The insured was a real estate agent and property manager who held professional indemnity insurance with American Home Assurance Company. The plaintiff was renting a property managed by the insured.

The plaintiff was hit on the head by a pelmet which fell in the house in April 2005. She then sent a letter to the insured dated 26 April 2005 informing him that she had suffered personal injury and would advise him of her intentions in that regard. She also listed 17 other concerns with the general repair and maintenance of the rental property. She stated that the insured and the landlords would "be held liable for any personal injury claims arising from damage caused to the tenants due to poor living conditions" and that she had a current entitlement to bring a personal injury claim. The letter made no specific demand for payment in respect of the alleged personal injuries.

The plaintiff served a formal notice of claim on the insured in September 2005, however his insurance policy had expired in July 2005. The policy responded to claims made against the insured during the policy period. The insured nonetheless made a claim under the policy, which was denied by his insurer.

The Court had to determine whether the letter from the plaintiff to the insured in April 2005 constituted a 'Claim' within the meaning of the policy. The policy defined 'Claim' to mean any written demand for compensation in respect of professional services, which included property management.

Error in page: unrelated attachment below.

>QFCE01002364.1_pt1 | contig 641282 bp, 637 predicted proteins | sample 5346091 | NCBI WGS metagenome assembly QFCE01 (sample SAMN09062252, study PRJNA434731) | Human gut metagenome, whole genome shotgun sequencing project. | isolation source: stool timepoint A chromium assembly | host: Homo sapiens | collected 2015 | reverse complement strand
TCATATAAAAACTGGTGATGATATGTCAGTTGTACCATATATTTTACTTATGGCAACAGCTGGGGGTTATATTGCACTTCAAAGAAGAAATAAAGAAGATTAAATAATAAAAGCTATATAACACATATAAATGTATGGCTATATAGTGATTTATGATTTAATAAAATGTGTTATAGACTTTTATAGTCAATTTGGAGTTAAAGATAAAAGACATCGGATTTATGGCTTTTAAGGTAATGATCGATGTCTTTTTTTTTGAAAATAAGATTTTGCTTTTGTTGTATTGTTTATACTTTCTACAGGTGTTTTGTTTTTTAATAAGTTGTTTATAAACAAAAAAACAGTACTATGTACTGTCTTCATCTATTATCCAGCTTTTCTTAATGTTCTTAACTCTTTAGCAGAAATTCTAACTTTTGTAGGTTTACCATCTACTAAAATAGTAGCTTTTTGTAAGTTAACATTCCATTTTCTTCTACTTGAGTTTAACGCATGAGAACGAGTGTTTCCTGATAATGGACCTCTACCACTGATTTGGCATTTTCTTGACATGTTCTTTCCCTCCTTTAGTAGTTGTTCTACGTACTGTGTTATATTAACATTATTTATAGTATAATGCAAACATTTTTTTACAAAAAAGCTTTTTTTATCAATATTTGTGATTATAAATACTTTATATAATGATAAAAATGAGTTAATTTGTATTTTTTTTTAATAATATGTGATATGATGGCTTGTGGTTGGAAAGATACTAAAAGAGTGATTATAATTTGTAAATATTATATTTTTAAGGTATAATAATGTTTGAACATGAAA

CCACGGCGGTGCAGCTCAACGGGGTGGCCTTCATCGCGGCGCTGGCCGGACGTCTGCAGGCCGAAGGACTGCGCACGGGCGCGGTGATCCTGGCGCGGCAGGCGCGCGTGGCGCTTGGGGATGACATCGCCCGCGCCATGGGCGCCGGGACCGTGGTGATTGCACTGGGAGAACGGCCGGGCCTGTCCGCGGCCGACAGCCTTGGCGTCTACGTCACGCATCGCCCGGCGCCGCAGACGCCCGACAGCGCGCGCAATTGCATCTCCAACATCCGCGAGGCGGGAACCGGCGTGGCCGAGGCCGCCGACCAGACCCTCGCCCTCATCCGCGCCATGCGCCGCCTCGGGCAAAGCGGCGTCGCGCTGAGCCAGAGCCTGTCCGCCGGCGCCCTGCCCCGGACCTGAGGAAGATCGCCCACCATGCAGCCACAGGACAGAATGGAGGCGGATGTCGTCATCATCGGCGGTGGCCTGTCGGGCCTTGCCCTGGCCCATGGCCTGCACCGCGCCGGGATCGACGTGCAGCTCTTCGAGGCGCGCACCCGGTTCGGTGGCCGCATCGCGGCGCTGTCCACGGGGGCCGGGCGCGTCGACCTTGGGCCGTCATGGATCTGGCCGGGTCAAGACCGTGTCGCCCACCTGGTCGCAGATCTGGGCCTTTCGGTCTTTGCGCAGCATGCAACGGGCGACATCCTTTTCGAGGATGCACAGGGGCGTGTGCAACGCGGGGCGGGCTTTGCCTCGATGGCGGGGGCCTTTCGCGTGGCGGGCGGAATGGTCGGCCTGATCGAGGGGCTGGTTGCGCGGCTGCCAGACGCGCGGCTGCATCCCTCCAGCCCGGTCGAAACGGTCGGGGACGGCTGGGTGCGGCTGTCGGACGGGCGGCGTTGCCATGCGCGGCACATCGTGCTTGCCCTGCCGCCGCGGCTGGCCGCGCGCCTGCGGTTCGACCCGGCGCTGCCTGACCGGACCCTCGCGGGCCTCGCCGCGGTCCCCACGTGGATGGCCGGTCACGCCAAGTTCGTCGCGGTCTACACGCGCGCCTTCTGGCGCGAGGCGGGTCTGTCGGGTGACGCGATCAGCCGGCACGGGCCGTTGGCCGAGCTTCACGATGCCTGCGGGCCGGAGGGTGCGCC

The Court noted that interpreting terms in a contract of insurance requires the determination of what a 'reasonable person would have understood the terms to mean', in view of both the plain meaning of the text and the relevant circumstances known to the parties when entering into the contract. In this instance, it took the view that in order for the letter to be deemed a 'Claim' it must contain a written demand for compensation.

Notwithstanding that the 26 April 2005 letter contained no request for payment/compensation for the plaintiff's injuries, the Court held that it did constitute a written demand for compensation (a 'Claim' within the meaning of the policy) against the insured as the plaintiff had expressed an entitlement to make a personal injury claim as a result of her injury and had asserted that the insured was liable to her for damages for personal injury. The policy therefore responded to the claim subject to any exclusions.

The Court went on to find that an exclusion did apply, and the insurer was entitled to deny indemnity on that basis.

Livesay v Hawkins & Ors [2012] QSC 122

It is not necessary for a claimant to request payment or a remedy from an insured for a 'Claim' to be made. It may be sufficient if the claimant asserts a legal right to bring an action against the insured, for which it considers the insured will be held liable.

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